But as India embarked on its journey as an independent nation, newer challenges came to the fore. The first occasion of appeasement came soon after Independence. Sardar Vallabhbhai Patel, the then home minister, guaranteed that the Somnath temple would be rebuilt and restored to its former glory following India’s independence and the accession of Junagarh state to the Indian Union. Even Gandhi supported and endorsed this idea and went to the extent of suggesting that the people of India must contribute to the process. Jawaharlal Nehru, as pointed out by KM Munshi, was against this idea. In his world, rebuilding the Somnath temple was akin to Hindu revivalism. He wrote a letter to Rajendra Prasad expressing his displeasure: “I confess that I do not like the idea of your associating yourself with a spectacular opening of the Somnath Temple. This is not merely visiting a temple, which can certainly be done by you or anyone else but rather participating in a significant function which unfortunately has a number of implications.” The Somnath temple has a special place among the 12 jyotirlingas spread across the subcontinent. There is absolutely no connection between expression of faith and revivalism.
There is a sense of historical structure to this radicalism in Congress. When P Chidambaram openly questions the wisdom of the judicial process, it must be seen as a sign of the times to come
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The uniform civil code was a constitutional commitment. According to Article 44 of the Constitution, “State shall endeavour to provide for its citizens a Uniform Civil Code (UCC) throughout the territory of India.” It simply means a common set of rules governing the citizens of the country with respect to civil matters like marriage, divorce, succession, etcetera. In Volume 7 of the Constituent Assembly Debates, Ambedkar said: “I personally do not understand why religion should be given this vast, expansive jurisdiction so as to cover the whole of life and to prevent the legislature from encroaching upon that field. After all, what are we having this liberty for? We are having this liberty in order to reform our social system, which is so full of inequities, so full of inequalities, discriminations and other things, which conflict with our fundamental rights. It is, therefore, quite impossible for anybody to conceive that the personal law shall be excluded from the jurisdiction of the State.”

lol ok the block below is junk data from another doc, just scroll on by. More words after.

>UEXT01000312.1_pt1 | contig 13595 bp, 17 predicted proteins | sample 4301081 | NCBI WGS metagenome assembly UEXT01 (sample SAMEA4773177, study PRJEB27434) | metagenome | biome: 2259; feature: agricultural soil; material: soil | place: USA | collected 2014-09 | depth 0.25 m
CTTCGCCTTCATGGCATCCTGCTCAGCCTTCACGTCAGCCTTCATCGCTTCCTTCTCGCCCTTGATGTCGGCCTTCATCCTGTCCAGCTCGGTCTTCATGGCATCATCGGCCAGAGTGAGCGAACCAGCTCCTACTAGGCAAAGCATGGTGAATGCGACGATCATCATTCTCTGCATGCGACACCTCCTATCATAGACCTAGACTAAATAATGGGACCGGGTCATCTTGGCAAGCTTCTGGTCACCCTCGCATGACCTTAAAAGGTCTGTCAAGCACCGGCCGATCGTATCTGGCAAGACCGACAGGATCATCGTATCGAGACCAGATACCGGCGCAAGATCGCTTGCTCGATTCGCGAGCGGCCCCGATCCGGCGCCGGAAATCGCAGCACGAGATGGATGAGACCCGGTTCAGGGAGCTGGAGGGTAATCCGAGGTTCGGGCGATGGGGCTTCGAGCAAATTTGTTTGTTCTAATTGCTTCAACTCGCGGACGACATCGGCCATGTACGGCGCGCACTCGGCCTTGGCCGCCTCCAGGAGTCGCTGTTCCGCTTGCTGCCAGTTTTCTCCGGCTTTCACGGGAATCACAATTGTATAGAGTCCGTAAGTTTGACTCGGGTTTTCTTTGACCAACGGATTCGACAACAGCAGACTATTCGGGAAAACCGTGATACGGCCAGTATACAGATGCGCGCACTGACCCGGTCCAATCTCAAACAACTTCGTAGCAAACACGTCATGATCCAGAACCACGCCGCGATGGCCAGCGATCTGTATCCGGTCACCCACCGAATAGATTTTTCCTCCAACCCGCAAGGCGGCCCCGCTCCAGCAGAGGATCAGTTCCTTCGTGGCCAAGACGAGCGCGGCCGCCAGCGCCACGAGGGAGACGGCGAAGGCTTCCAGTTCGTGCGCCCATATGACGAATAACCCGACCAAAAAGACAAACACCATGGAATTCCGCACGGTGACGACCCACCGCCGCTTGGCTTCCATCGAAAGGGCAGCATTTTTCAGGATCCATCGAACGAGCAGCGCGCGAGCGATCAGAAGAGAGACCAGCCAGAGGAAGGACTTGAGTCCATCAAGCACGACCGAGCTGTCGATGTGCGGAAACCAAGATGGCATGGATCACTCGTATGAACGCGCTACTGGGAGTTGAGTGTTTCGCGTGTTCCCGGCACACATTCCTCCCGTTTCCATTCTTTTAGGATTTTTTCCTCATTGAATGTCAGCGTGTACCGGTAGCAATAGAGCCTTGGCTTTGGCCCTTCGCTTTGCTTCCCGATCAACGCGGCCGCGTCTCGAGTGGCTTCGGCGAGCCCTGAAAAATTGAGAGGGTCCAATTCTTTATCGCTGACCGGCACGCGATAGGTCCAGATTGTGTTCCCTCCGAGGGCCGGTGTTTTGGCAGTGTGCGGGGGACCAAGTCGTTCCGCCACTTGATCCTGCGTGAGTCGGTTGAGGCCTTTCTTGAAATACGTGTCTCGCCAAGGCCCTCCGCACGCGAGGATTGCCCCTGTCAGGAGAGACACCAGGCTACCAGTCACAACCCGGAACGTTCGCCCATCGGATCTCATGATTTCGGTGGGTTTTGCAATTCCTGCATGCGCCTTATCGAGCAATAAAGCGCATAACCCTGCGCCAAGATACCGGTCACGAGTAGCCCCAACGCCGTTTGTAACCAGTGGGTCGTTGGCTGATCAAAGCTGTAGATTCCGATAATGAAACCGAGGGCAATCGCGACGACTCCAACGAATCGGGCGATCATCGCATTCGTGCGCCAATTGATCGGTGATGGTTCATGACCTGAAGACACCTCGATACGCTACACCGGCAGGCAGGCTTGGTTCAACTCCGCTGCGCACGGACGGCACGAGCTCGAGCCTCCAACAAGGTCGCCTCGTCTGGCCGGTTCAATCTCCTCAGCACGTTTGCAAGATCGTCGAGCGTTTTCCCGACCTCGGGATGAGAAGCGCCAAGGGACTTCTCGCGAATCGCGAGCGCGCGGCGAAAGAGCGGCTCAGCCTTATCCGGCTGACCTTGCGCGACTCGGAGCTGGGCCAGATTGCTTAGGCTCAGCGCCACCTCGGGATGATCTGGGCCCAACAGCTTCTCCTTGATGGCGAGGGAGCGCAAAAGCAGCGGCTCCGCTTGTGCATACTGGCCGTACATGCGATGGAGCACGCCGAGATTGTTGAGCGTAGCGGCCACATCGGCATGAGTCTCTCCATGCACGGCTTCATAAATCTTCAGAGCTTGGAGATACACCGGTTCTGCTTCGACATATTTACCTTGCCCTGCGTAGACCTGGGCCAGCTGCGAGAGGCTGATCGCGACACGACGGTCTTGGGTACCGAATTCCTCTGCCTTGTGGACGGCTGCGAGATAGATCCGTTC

However, with the setting up of the All India Muslim Personal Law Board, Indira Gandhi erected an impregnable wall between Muslims and the possibilities of a single common code for the nation. With a single stroke, Indira Gandhi failed the makers of our Constitution with absolutely no resistance at all. This was just the initiation of the process of radicalisation of Congress. The final nail in the coffin was the reversal of the Supreme Court judgment that mandated maintenance for Muslim women who were divorced.
P Puneeth, associate professor of law, Centre for the Study of Law and Governance at Jawaharlal Nehru University, made an important remark in this context: “Mohd. Ahmed Khan v. Shah Bano Begum is one of the landmark decisions of the Supreme Court of India, where it upheld the rights of the divorced Muslim women to claim basic maintenance from her husband under the secular law i.e., section 125 of the Code of Criminal Procedure. It is unfortunate that the uniform application of the secular law came to be opposed on the ground that the same is inconsistent with the personal law of the community. Demands were made for the nullification of the judgment and, what is more unfortunate is that the then government yielded to such unreasonable demands and passed Muslim Women (Protection of Rights on Divorce) Act, 1986. Ironically, by diluting the judgment, the aforesaid Act, in fact, protected the rights of Muslim men to divorce without any obligation to pay for the maintenance of their divorced wives beyond Iddat period. Later, taking advantage of the vagueness in the language of the Act, the apex court, in Daniel Latifi, somehow saved the essence of the judgment rendered in Shah Bano Begum. It was a fine attempt by the apex court to uphold and protect the rights of divorced Muslim women.”